Faya Dayi: Jessica Beshir’s Documentary (Women/Film)

Shot in black-and-white with layered sound design, Jessica Beshir’s feature documentary debut, Faya Dayi, is an ode to the filmmaker’s hometown of Harar, Ethiopia, and its spiritual life.


Jessica Beshir
Courtesy of Janus Films
Jessica Beshir

“It is the time that I haf this relationship with the people and the place — that’s what gave the film the depth that it has,” she explains of the passion project, which took 10 years to make.

The Brooklyn-based Ethiopian Mexican director, who immigrated to the U.S. as teen amid political strife, centered the story on khat, a stimulant leaf important to the Sufi religion and now Ethiopia’s largest cash crop. From harvest to market, she follows its story, revealing larger societal issues. “You enter that world and what it feels like to be there, spending time and realize the passage of time and what that signifies,” she says.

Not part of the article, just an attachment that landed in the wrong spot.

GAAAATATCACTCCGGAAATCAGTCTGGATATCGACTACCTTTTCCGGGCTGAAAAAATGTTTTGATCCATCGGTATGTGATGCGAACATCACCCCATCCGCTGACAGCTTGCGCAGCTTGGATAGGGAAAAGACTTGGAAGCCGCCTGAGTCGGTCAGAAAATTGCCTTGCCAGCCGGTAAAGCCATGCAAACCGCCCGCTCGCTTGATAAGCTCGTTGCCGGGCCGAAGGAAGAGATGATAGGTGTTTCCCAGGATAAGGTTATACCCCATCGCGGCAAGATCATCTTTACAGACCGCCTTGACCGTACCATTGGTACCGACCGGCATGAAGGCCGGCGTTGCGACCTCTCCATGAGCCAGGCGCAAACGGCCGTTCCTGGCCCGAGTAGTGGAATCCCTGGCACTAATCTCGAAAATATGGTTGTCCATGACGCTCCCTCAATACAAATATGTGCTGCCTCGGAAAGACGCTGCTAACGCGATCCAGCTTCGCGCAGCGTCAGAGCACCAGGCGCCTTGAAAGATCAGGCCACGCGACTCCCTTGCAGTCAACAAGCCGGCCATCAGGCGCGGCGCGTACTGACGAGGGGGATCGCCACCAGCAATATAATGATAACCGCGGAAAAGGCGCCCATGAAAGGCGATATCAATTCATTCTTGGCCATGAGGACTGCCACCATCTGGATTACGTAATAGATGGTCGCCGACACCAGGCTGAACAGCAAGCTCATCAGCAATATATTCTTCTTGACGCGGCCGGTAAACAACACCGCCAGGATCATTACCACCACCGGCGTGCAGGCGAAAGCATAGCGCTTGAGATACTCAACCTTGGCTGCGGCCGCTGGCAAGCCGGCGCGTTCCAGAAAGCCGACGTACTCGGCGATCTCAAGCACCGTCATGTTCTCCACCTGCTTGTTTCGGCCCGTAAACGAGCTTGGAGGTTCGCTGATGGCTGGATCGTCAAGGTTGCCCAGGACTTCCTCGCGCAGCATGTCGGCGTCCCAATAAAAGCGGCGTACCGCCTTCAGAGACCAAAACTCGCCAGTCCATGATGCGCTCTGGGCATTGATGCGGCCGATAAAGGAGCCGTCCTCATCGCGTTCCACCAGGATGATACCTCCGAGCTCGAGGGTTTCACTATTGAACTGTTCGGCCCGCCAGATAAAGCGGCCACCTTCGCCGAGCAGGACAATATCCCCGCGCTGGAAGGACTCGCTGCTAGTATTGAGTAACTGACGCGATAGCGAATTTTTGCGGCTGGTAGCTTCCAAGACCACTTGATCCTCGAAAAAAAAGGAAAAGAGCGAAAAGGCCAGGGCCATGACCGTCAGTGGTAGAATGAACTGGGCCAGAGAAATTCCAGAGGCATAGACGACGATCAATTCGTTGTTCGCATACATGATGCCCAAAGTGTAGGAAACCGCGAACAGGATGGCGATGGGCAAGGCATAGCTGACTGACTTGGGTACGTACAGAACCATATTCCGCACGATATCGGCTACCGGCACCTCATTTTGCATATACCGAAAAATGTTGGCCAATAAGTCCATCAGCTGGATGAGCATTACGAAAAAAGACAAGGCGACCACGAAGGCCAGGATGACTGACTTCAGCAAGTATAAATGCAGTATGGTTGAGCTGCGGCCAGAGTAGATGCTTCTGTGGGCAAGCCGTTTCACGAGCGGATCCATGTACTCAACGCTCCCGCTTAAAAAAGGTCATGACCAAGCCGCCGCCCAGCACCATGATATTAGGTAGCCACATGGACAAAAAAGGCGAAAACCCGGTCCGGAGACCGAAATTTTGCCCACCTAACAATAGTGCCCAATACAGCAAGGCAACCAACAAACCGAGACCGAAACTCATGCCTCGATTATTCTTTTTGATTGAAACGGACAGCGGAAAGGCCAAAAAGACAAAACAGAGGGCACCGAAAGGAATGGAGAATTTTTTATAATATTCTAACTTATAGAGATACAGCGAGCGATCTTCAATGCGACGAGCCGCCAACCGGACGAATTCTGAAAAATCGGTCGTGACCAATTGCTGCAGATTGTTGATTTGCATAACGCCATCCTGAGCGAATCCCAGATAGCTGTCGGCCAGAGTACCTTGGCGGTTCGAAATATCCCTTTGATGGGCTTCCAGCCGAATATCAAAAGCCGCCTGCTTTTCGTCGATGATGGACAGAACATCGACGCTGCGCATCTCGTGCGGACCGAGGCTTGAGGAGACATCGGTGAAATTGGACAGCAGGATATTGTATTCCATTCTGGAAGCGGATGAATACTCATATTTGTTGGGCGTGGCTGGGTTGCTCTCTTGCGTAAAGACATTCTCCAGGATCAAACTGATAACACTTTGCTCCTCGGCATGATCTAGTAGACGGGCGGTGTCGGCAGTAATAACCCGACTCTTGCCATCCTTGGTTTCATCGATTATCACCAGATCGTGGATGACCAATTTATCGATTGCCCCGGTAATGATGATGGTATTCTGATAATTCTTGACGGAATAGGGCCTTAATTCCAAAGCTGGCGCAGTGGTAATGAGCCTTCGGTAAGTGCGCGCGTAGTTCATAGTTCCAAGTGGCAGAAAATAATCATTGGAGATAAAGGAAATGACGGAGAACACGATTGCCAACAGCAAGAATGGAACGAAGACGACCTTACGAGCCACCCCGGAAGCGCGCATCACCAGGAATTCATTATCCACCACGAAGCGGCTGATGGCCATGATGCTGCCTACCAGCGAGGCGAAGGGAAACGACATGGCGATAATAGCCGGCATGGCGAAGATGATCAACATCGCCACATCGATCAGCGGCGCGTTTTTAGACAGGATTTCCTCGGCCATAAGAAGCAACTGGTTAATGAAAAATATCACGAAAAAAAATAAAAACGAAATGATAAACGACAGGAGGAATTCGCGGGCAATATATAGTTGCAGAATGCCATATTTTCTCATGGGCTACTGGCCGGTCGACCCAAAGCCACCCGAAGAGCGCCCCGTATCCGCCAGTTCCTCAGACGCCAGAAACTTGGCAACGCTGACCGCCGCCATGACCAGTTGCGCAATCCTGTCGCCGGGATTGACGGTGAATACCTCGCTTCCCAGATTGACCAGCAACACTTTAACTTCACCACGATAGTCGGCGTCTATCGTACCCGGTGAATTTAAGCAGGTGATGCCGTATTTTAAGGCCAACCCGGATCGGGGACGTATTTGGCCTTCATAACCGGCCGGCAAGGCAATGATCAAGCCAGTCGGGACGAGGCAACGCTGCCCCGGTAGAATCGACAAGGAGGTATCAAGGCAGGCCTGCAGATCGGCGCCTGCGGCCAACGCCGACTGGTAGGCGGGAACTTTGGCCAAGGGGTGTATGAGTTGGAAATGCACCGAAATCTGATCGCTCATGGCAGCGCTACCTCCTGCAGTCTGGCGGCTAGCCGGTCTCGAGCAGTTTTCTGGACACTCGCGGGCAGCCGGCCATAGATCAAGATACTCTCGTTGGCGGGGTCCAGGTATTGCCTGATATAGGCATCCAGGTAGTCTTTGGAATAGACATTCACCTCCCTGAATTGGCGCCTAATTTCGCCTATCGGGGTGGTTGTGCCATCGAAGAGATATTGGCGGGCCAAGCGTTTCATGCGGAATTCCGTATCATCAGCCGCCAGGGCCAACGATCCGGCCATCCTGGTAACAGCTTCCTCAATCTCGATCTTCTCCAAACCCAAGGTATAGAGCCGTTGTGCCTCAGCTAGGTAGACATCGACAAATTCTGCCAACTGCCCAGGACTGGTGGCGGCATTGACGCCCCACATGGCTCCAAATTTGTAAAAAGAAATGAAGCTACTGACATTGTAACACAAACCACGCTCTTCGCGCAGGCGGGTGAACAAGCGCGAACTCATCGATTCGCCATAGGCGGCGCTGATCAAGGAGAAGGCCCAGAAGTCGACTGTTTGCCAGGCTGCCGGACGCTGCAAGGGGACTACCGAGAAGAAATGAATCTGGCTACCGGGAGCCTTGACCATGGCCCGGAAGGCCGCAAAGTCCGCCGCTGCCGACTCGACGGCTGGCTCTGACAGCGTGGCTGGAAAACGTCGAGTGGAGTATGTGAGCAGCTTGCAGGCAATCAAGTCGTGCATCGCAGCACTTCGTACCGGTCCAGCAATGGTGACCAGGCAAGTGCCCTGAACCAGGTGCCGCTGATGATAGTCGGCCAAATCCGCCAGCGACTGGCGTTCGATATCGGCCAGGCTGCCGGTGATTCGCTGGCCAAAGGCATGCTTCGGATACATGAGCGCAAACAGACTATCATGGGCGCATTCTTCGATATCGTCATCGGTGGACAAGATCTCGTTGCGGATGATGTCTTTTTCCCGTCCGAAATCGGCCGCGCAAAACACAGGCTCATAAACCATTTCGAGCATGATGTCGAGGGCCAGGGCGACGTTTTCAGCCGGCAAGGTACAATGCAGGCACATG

There are no talking heads or exposition framing the film in a geopolitical context. Instead, the topic of migrants in search of a better life is shown in human terms. “I used the power of cinema, image and sound,” she says, “to explore concepts of love and fear and light and darkness.”

The film played at the 2022 Sundance Fest; MoMA’s New Directors, New Films; True/False; and SIFF.

Cinetic is handling sales of Faya Dayi, which was acquired by Janus Films.

She claims to have been inspired by Andrei Tarkovsky’s The Mirror; the films of Maya Deren and Apichatpong Weerasethakul

She is developing another Ethiopia-set film, which she promises to be “genre-free.”